Digital scholarship

Week 3 and I’m already falling behind… Not so good, but I’ll try not to worry and carry on!

Martin Weller talked about digital scholarship this week. A subject open to a lot of debate, because it changes the classical view people have on scholarship. A scholarship used to be about learning something at some kind of university, taking courses thought by teachers and professors who had “all” the knowledge about a subject and would distribute that knowledge to their students. Some of them got the chance to do research on a particular topic of the course and get published, “sharing” their outcomes of the research. Maybe there is nothing wrong with this picture, but does it stand the sands of time? Is this model of learning/sharing “the way” of interacting with knowledge in 2011?

I think the classic way described above served its purpose, but in todays world it won’t anymore. First of, the all-knowing professor simply doesn’t exist anymore. Off course you have people who are considered an authority in a certain field, because they worked with it for a long time and gathered a lot of good info, but the number of people who have something important to share is growing. So instead of an all-knowing teacher, one has to look for multiple professors/teachers/experts that will share information. The best example that I’m gonna steal from George Siemens is what he says about the SARS virus. The way the SARS virus was researched was not in 1 lab, with 1 team of specialists that took care of it. There were multiple teams and a great number of people who helped with the project. George says that this is the way future problems will be solved, not by 1 specialist, but by multiple people! It’s in the sharing of information and connecting with each other that the solutions will be found.

Digital scholarship can/should use this! The number of blogs, videos, podcasts, etc. is growing so fast, there’s bound to be some valid information to be found for everyone of us. So using digital sources in a scholarship should work too. The internet is providing us with alternatives to publishing a book, making a movie, presenting a gallery , etc. We can create tons of stuff online without anyone telling us how to do it. We can be our own masters and choose to create what we want. In doing so, we’d like our stuff to be read/watched and be liked/+1-ed/recommended to others, so even more people will engage with our work. Social networks are already entering the classrooms! I recently learned that a group of teens I teach have created a Facebook group to share their (school)work. Not only distributing homework, but also sharing information about courses, what to learn, etc. Interesting!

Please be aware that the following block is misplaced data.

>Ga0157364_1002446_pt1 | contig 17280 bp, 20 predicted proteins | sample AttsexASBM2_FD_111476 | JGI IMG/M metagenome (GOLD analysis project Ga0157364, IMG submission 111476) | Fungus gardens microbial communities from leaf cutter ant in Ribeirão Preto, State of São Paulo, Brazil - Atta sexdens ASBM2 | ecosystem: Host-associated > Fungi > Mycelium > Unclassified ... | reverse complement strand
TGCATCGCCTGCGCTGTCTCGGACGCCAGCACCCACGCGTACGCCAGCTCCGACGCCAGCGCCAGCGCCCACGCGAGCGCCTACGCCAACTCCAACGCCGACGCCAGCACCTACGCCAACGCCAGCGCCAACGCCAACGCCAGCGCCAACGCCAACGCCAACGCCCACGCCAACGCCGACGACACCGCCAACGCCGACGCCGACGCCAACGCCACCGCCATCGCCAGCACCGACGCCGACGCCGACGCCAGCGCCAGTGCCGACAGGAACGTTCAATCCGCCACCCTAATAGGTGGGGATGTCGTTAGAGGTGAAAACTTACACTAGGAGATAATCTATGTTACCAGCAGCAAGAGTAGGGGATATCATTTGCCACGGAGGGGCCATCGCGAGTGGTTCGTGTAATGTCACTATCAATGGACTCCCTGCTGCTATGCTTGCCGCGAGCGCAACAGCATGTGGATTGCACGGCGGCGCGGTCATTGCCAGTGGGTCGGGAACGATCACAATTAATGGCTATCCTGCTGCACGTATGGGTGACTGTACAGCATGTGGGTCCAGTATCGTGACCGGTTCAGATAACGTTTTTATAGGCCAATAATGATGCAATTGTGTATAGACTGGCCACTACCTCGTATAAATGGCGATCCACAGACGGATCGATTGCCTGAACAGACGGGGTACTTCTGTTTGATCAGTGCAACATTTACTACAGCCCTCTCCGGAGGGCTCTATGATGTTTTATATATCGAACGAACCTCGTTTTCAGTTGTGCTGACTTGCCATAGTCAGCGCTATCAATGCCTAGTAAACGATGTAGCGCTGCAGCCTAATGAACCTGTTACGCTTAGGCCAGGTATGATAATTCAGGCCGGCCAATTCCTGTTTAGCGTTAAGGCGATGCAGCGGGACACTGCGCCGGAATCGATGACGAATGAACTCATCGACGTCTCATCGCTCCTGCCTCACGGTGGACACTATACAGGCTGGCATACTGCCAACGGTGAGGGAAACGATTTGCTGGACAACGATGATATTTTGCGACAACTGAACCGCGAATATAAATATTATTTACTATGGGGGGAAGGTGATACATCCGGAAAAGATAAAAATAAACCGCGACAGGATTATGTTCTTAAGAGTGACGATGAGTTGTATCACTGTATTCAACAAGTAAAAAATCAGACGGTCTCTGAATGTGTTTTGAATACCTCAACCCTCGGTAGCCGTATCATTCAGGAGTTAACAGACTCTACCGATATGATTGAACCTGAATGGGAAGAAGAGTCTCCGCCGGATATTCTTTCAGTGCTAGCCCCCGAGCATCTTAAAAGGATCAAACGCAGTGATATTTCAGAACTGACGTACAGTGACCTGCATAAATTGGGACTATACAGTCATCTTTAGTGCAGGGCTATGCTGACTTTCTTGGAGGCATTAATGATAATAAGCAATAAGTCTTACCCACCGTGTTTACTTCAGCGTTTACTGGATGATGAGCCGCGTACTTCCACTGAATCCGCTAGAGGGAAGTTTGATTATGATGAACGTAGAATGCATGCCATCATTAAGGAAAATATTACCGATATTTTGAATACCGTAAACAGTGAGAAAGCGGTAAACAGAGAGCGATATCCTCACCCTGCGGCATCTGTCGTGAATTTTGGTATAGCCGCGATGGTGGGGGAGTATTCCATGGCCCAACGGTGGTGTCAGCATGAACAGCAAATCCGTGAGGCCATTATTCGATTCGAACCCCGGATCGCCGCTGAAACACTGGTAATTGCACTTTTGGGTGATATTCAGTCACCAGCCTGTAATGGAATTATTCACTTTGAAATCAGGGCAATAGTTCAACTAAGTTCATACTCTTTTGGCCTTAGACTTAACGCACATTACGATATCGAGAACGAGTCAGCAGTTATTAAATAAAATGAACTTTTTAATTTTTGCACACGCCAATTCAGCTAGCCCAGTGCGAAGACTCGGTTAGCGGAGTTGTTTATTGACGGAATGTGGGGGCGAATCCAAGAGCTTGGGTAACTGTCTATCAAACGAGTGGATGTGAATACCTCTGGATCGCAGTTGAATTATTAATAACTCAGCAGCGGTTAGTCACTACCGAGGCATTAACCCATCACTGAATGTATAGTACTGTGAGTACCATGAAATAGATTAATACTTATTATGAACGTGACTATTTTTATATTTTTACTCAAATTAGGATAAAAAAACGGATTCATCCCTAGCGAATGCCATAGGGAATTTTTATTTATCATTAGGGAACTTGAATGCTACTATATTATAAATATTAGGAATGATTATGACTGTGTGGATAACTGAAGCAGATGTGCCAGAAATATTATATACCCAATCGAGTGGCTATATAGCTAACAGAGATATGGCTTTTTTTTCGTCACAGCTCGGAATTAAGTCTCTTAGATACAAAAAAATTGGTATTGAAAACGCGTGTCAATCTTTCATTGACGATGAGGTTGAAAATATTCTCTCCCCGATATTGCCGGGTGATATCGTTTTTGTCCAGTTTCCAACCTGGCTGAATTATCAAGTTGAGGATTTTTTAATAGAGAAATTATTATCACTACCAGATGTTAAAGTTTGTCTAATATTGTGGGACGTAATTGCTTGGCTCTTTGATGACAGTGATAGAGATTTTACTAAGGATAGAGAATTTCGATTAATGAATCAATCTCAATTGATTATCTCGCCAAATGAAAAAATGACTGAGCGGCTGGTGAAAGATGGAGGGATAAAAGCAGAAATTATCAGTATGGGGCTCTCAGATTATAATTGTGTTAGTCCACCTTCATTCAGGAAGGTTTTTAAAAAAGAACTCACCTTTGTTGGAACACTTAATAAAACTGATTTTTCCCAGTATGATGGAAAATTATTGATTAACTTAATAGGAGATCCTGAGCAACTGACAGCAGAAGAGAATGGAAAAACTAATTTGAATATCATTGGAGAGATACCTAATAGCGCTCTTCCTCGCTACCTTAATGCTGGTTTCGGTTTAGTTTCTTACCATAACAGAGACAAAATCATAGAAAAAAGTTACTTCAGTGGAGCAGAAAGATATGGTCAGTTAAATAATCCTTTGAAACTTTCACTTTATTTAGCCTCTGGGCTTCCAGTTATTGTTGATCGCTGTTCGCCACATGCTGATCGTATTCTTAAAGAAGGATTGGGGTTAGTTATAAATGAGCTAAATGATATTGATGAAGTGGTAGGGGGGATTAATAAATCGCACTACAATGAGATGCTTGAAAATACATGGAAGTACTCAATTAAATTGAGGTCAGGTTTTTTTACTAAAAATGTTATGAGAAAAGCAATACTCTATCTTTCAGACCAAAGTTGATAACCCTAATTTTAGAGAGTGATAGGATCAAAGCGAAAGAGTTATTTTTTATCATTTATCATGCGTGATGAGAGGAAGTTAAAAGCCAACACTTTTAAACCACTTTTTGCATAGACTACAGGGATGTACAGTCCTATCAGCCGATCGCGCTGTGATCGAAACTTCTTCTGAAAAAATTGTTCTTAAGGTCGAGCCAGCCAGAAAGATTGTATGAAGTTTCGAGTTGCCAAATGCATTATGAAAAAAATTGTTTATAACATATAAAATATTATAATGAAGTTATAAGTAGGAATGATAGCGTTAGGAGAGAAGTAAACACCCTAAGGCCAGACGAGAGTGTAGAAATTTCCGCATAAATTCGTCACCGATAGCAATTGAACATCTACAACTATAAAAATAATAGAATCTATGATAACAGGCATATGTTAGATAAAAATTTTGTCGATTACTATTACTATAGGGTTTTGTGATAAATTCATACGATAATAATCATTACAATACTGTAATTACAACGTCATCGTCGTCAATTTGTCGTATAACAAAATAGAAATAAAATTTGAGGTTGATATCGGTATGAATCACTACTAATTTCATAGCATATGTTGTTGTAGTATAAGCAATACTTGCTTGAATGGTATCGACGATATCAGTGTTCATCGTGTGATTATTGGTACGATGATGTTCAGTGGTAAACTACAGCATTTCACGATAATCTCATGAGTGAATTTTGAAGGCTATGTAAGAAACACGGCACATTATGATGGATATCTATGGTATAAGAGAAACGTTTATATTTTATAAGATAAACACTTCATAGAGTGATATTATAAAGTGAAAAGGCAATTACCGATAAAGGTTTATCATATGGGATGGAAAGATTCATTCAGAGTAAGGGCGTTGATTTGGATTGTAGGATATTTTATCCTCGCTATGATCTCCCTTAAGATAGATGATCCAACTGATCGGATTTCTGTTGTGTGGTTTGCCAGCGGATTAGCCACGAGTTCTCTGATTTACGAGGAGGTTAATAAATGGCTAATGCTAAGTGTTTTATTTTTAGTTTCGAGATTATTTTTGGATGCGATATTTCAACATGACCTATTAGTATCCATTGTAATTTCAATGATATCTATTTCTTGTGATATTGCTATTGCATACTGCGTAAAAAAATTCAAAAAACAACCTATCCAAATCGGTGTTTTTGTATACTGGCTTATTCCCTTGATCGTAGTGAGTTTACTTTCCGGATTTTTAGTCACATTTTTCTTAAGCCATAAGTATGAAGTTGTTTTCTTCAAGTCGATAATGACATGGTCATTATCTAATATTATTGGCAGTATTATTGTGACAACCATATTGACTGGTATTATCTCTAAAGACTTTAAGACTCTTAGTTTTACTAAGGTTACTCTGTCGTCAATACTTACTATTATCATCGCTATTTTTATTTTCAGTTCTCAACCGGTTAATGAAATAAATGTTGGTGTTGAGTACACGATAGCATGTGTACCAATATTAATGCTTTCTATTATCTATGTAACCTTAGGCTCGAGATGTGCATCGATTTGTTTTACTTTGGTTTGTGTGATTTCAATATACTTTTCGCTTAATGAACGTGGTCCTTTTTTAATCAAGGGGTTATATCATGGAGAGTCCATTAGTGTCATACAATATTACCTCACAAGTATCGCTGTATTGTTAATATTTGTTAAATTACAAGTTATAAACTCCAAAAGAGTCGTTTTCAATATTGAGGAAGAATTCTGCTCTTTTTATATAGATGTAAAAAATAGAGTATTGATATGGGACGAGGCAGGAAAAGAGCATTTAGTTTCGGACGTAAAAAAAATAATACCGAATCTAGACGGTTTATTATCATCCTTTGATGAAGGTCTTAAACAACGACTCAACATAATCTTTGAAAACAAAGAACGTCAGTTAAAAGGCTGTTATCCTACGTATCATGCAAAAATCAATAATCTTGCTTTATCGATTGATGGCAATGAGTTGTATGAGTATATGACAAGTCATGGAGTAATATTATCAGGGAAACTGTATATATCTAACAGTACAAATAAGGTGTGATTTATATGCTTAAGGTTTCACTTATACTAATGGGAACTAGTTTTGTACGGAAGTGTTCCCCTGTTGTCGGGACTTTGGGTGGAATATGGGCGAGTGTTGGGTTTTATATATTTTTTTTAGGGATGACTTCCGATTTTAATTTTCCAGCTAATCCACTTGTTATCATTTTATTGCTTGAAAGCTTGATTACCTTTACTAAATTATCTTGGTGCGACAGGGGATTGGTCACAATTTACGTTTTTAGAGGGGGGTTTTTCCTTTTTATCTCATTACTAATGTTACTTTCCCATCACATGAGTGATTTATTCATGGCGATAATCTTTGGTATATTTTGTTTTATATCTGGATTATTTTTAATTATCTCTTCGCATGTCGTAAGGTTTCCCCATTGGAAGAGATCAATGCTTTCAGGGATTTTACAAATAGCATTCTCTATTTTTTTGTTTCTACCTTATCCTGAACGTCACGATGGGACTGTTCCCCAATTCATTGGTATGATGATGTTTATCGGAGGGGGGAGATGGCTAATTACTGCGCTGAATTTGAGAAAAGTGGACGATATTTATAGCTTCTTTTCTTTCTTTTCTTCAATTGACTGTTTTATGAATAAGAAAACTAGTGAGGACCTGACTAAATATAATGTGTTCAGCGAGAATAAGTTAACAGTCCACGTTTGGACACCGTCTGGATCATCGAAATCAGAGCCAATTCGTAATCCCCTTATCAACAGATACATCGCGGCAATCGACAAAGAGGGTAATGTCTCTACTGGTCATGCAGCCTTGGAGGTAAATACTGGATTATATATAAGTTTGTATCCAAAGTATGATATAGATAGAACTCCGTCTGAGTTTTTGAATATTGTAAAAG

We have come to a point where we expect everything to be open and (especially) free. We should be able to access without the cost of giving something in return. I worked with this all week, but never seem to reach a conclusion. I think openness is fine, it creates a lot of freedom and even more possibilities to be able to do something. On the other hand, is it not “normal” to pay (maybe not always by means of currency) for something, to compensate the author of what it is you gather? Is it not normal, in order to receive, one must give away as well? I’m still puzzled with this but I think that some form of control, maybe guidance is a better word, is not always bad. Wikipedia for instance started out as something completely open and free, but in time changed/refined its view on the working structure of the online encyclopedia by installing some sort of “group of the wise” that can intervene when things get out of hand. Wikipedia is still a great product, but I think it stayed strong because it adapted to the needs of the system.

In scholarship it should be the same, I think. If you bought a book published by Oxford University, you know that you have a descent book on the subject. Oxford stands for something it is more than a university, it has almost become a brand, something that expresses value. In a way this can be a good thing. It’s a way to separate the wheat from the chaff. On the other hand, who says John Doe’s blogpost about the subject isn’t as good, or even better? Maybe we should try and join forces to create a network of “good” sources. Share what we’ve learned and pass it on! But off course, this creates the problem of control! Because, who will be in control of this? Who will decide what is “good” and what is “bad” information. Who will make a lot of money out of choosing for us, what we should read/watch. There are companies out there who will pay a lot if their source is at the top of the list… We all know this.

So how do we find middle ground, where’s the line we shouldn’t cross? How can we create, share en learn from each other without the nasty consequences off power institutions telling us what to create, share and learn? I’m not pretending I have the answer, I’m not even going to guess! I do think, that if enough people worry about this, if they will try to get their word out, learn, share with others, somehow we will find our middle ground. We shouldn’t be to hasty looking for rules and regulations that will direct our way of life, but try to embrace common sense, debate about it and share what we’ve learned.

Digital scholarship can be a wonderful way of learning. A digital book isn’t better or worse then a paper one. They should be able to co-exist. As long as we remember that the medium is not the content, I think we’re pretty safe!

Take care.

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